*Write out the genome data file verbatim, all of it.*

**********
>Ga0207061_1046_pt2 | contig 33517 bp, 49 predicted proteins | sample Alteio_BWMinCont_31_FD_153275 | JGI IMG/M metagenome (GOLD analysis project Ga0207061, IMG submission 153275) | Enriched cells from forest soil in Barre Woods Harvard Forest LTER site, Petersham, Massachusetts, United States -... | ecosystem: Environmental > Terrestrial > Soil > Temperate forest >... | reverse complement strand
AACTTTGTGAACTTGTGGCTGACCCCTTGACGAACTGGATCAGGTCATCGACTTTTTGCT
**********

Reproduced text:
>Ga0207061_1046_pt2 | contig 33517 bp, 49 predicted proteins | sample Alteio_BWMinCont_31_FD_153275 | JGI IMG/M metagenome (GOLD analysis project Ga0207061, IMG submission 153275) | Enriched cells from forest soil in Barre Woods Harvard Forest LTER site, Petersham, Massachusetts, United States -... | ecosystem: Environmental > Terrestrial > Soil > Temperate forest >... | reverse complement strand
AACTTTGTGAACTTGTGGCTGACCCCTTGACGAACTGGATCAGGTCATCGACTTTTTGCT